Church Discipline and Pastoral Rule (Part 1)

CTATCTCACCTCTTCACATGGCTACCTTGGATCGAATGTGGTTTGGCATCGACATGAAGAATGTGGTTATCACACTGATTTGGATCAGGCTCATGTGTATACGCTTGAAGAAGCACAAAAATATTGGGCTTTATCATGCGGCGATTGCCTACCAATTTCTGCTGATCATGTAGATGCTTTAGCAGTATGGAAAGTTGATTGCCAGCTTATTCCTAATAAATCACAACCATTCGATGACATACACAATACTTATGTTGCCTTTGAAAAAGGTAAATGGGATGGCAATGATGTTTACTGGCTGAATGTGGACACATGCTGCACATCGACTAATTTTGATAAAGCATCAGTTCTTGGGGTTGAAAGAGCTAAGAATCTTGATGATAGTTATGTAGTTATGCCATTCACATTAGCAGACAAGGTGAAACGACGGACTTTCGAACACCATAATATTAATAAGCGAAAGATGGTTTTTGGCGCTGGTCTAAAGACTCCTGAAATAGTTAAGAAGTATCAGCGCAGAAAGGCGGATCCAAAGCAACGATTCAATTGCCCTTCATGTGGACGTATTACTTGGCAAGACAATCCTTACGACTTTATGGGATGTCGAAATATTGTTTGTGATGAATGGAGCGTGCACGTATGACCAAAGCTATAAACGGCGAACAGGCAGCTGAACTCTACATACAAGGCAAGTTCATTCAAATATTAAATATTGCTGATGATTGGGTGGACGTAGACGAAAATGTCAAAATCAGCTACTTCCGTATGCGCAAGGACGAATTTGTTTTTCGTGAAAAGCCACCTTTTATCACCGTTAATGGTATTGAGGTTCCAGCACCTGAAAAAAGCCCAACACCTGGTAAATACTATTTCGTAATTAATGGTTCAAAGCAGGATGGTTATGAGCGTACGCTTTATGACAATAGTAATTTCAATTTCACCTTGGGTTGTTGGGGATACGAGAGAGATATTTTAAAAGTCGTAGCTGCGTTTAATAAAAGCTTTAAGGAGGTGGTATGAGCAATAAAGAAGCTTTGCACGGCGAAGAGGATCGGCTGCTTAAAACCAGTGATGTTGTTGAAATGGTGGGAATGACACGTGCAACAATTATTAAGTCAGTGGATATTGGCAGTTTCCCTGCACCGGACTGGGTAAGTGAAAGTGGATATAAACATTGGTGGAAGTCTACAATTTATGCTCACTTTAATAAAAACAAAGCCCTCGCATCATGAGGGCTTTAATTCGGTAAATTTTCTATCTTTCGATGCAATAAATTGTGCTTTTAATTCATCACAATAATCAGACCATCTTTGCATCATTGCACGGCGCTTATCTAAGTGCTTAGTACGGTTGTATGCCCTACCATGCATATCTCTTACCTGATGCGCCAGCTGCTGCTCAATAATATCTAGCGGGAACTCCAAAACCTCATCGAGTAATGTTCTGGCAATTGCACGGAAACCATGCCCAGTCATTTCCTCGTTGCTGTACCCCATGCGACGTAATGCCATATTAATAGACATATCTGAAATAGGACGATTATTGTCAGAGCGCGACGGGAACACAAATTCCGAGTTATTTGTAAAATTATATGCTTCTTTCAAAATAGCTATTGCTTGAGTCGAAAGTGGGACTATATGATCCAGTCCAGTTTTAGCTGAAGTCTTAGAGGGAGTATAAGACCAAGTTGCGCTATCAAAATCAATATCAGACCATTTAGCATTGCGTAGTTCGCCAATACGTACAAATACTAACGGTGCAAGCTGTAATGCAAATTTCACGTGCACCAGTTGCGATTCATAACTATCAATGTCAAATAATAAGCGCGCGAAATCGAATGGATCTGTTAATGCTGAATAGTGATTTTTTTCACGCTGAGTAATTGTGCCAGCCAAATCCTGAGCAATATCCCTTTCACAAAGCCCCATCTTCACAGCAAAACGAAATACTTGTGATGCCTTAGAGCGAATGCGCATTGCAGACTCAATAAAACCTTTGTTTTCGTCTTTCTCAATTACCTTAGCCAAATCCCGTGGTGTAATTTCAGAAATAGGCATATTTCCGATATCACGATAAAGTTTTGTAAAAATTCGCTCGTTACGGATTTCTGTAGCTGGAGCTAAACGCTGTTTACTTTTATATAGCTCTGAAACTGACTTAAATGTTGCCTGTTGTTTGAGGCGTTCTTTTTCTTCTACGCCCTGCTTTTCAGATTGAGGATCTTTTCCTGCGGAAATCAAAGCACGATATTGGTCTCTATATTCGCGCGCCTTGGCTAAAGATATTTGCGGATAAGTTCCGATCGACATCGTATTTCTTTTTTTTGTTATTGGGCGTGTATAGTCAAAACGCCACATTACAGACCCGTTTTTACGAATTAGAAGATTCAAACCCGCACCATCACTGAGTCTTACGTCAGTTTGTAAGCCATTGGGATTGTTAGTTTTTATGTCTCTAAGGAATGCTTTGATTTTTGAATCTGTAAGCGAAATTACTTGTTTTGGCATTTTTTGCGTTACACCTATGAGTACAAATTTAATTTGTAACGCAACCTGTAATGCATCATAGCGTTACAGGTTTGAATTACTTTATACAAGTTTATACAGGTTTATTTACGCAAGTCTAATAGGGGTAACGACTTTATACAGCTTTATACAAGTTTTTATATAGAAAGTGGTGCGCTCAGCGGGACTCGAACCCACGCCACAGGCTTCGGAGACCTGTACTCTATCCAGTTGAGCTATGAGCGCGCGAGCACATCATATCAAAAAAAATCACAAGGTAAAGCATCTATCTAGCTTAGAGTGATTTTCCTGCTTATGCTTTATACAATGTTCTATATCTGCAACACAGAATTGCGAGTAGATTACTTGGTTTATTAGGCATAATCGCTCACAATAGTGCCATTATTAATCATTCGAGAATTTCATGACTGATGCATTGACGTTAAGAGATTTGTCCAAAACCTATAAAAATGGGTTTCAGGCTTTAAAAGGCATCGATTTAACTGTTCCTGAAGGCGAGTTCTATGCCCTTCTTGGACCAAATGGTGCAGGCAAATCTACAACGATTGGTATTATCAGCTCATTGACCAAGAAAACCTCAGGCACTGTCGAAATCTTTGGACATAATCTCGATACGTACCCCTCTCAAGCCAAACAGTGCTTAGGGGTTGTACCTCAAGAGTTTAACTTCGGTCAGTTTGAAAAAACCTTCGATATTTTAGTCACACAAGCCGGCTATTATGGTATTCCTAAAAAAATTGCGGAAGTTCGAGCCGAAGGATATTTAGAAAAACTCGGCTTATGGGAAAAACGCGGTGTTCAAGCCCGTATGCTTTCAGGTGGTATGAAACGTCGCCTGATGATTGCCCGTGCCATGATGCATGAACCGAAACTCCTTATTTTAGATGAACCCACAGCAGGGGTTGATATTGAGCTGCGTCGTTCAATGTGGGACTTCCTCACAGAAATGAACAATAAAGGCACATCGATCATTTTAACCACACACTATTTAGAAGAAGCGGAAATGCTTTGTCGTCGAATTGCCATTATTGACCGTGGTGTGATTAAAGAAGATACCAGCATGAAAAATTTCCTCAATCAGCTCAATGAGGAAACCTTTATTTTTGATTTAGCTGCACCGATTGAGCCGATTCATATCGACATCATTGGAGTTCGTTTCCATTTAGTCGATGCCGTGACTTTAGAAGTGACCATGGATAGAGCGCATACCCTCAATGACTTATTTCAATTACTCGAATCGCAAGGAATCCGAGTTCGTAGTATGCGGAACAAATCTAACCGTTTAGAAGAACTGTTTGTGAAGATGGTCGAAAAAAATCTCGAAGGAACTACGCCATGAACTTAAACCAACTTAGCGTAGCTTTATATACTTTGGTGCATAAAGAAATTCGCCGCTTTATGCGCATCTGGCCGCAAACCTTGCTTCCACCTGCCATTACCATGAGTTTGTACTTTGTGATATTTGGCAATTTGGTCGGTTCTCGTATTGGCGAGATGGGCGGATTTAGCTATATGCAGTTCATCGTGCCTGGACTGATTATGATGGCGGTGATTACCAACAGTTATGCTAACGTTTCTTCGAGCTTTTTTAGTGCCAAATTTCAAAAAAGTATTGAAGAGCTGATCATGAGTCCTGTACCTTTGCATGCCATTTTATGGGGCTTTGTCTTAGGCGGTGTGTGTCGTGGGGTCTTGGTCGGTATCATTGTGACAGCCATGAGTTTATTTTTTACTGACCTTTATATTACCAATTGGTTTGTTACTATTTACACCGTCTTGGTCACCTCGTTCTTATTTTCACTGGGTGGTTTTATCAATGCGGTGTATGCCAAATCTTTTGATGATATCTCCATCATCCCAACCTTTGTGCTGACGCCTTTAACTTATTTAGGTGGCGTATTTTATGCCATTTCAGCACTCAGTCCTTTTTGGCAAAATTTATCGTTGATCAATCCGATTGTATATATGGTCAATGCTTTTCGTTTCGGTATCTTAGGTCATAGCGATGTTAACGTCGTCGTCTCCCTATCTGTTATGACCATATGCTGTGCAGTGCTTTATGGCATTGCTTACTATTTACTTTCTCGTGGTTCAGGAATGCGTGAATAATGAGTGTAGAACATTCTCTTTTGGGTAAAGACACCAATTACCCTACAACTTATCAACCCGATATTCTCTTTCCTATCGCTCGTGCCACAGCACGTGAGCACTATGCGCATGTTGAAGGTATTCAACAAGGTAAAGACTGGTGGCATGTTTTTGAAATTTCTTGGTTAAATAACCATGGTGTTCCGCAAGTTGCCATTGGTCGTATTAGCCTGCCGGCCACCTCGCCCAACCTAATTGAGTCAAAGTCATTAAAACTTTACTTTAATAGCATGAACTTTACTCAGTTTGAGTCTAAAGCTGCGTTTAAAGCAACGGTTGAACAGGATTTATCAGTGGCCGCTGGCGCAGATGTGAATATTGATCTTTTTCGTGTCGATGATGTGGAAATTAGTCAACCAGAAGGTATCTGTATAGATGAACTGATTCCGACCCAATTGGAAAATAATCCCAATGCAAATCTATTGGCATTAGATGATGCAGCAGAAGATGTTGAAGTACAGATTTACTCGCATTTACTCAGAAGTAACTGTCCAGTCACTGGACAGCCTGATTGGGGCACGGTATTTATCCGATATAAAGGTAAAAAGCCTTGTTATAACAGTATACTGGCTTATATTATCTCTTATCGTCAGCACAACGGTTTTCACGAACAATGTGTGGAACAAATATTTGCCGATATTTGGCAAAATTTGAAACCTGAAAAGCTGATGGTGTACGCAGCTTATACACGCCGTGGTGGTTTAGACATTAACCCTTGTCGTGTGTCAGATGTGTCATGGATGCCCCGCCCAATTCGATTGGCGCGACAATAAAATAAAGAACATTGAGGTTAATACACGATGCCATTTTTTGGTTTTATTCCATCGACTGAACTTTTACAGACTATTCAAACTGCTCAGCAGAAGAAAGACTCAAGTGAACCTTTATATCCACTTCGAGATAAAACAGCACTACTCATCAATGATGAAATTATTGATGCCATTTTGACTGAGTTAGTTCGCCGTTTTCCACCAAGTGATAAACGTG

Church Discipline and Pastoral Rule I. Church discipline is necessary. 1. Judgment must begin in the house of God (1Pe 4:17). 2. If we judge ourselves we will not be judged by the Lord (1Co 11:31-32). 3. The reason our society is in such a mess is because sin is not condemned, but is instead tolerated in the churches. 4. America is no longer great because America is no longer good. 5. If we are going to make America great again, it will only be by making America's churches great again. II. Church discipline is necessary for a church of Jesus Christ to continue to be a church. 1. Jesus sent letters to the seven churches in Asia in Rev 2-3 addressing their problems and praising their good points. A. Five of those churches were condemned for their errors, and one was told that if they didn't repent Jesus would take away their candlestick which would cause them to cease to be a church (Rev 2:5 c/w Rev 1:20). B. Another was told that Jesus would spew them out of His mouth (Rev 3:16). 2. The Roman Catholic Church was once a true church in Rome. A. Little by little heresy and false practices crept into the church at Rome until finally it was no longer considered a church of Jesus Christ. B. This has happened to countless other churches throughout history. 3. If our church is to last, it will be by maintaining truth and holiness among our members. III. A church should be holy both in faith and conduct. 1. Upholding the truth is the duty of a church (pillar of the truth) (1Ti 3:15). A. Brethren should proclaim the truth at every opportunity. i. Christians are the light of the world and should let their light shine (Mat 5:14-16). ii. We should always be ready to give an answer to any man who asks us for a reason of the hope that is in us (1Pe 3:15). iii. We should earnestly contend for the faith (Jud 1:3). B. A church must worship God in truth (Joh 4:24). 2. But a church must also be holy in conduct, not only in creed. A. Christians must be holy (1Pe 1:15-16; 1Th 4:7). B. A church is supposed to be composed of holy brethren (Heb 3:1). C. Holiness becomes God's house (Psa 93:5). D. Become v. - III. To agree or accord with; suit, befit, grace. 7. trans. To accord with, agree with, be suitable to; to befit E. The apostles behaved themselves holily and justly among the brethren as an example of how they ought to live (1Th 2:10). F. Church members must come to God's house with reverence. i. God should be greatly feared and had in reverence in the assembly of the saints (Psa 89:7). ii. God ought to be worshipped in fear in His house (Psa 5:7). iii. When saints come to worship God in His house, they should be ready to hear, not to speak (especially rashly) (Ecc 5:1-2). IV. The pastor is the earthly overseer and ruler of the church who is tasked with maintaining order and holiness in the church. 1. God is the Father of His children. A. The church is God's house where His children dwell (1Ti 3:15). B. God sets the rules for His house in His word. 2. While Jesus Christ (who is the head of the church) is away He has appointed pastors to be the door-keepers and guardians of his house (Mar 13:34). A. The pastor is the porter of the house of God. i. Porter n. – 1. a. One who has charge of a door or gate, esp. at the entrance of a fortified town or of a castle or other large building, a public institution, etc.; a gate-keeper, door-keeper, janitor. ii. The pastor decides by the scriptures who is qualified to enter the church through baptism (Act 8:36-38; Mat 3:7-8). iii. The pastor decides by the scriptures who is required to be removed from the church through exclusion (1Co 5:3-5; 1Ti 1:20). iv. Once the pastor has recommended a person for admission to the church through baptism or dismissal from the church through exclusion, the church members must give their consent (Act 10:47; 2Co 2:6). B. The pastor is the bishop of the church (1Ti 3:1-2; Tit 1:7). i. Bishop - 1. A spiritual superintendent or overseer in the Christian Church. ii. Superintendent - 1. a. An officer or official who has the chief charge, oversight, control, or direction of some business, institution, or works; an overseer. iii. Oversight - 1. a. Supervision, superintendence, inspection; charge, care, management, control. iv. Control - n. 1. a. The fact of controlling, or of checking and directing action; the function or power of directing and regulating; domination, command, sway. v. As the bishop, the pastor is a spiritual supervisor of the church who checks and directs its action. C. The pastor is the overseer of the church (Act 20:28). i. Overseer - 1. a. One who oversees or superintends, a supervisor; esp. one whose business it is to superintend a piece of work, or a body of workmen; a superintendent (of workmen, slaves, convicts, etc.). ii. As the overseer, the pastor oversees and superintends the membership of the church. D. The pastor is the steward of the church (Tit 1:7; Luk 12:42; 1Co 4:1-2). i. Steward - 1. a. An official who controls the domestic affairs of a household, supervising the service of his master's table, directing the domestics, and regulating household expenditure; a major-domo. ii. As the steward, the pastor has the control of the domestic affairs of the church, including a final say concerning its finances. E. The pastor is the minister of the church (1Co 4:1; 1Th 3:2; 1Ti 4:6). i. Minister - 1. a. A servant, attendant. 2. a. One who acts under the authority of another; one who carries out executive duties as the agent or representative of a superior. ii. As the minister, the pastor is a servant of the church and a representative of Jesus Christ who carries out the executive duties which Christ gives him in His word. F. The pastor is the watchman of the church (Heb 13:17 c/w Eze 33:1-9). i. Watch - v. II. 9. a. To keep under surveillance (a prisoner, a besieged army) in order to prevent escape or rescue; to set an armed watch upon (a place, road, passage). b. To guard (a dead body, goods). 13. a. To exercise protecting vigilance over; to tend (a flock). 1526 Tindale Luke ii. 8 There were...shepherds... watching their flocke by nyght. ii. The pastor guards the church and protects it from those who would destroy it. G. The pastor has the rule over the church (Heb 13:7, 17). i. Rule - n. I. 1. a. A principle, regulation, or maxim governing individual conduct. ii. Those who have the rule over the church are those who have spoken unto them the word of God (the pastor) (Heb 13:7). iii. The pastor is tasked with governing the conduct of the church members in accordance with the word of God. 3. A pastor is similar to a babysitter whom God has appointed to watch over His children in His house in His stead (1Jo 2:1; 1Co 4:14-15; Gal 4:19). A. Like a babysitter, the pastor does not make up the rules of the house ― the Father does. B. Like a babysitter, the pastor has authority to enforce the rules of the Father's house upon His children. C. Like a babysitter, the pastor has the authority to see to it that the Father's children are disciplined when they break the Father's rules. D. As the ruler of the church, the pastor is the minister of God to execute wrath upon him that doeth evil (Rom 13:1-4). E. The idea of "permissive parenting" is popular these days. People who subscribe that idea think the following: i. It's inappropriate to discipline children. ii. Children should be given multiple warnings and chances to stop breaking their father's rules before being disciplined. iii. Some clear violations of the father's rules can be overlooked. iv. It's okay and normal for parents to make threats and not follow through with the punishment. F. These types of permissive practices make pitiful parents and pitiful pastors. i. Holiness becomes God's house. ii. As the pastor of this church, I will not tolerate wicked behavior in the members. iii. I will not tolerate public disorderly conduct among church members. iv. You may act disorderly and sinfully in your own house (and God will judge you for it), but you will NOT act disorderly and sinfully in God's house while I am the pastor! v. I will call for the exclusion of any church member who is commonly known to have committed one of the sins in the lists of excludable offenses in the Bible. a. These sins cannot be once named among us (Eph 5:3). b. This means that when it comes to commonly known excludable sins, there are no second chances. vi. I will immediately (Psa 119:60) call for the exclusion of every brother that behaves disorderly (2Th 3:6) in the assembly of this church. G. I will have mercy on human weakness, especially when in a private context. i. I will cover a sin Biblically when I can if it is not commonly known and it is repented of. ii. I will even tolerate less-than-respectful treatment of myself in private by church members who are not in their right minds….to an extent. iii. I am open to correction, and I'm easy to be entreated if I am approached respectfully. iv. But I will NOT tolerate willful, stubborn, foolish, or wicked behavior, especially in the assembly of the church.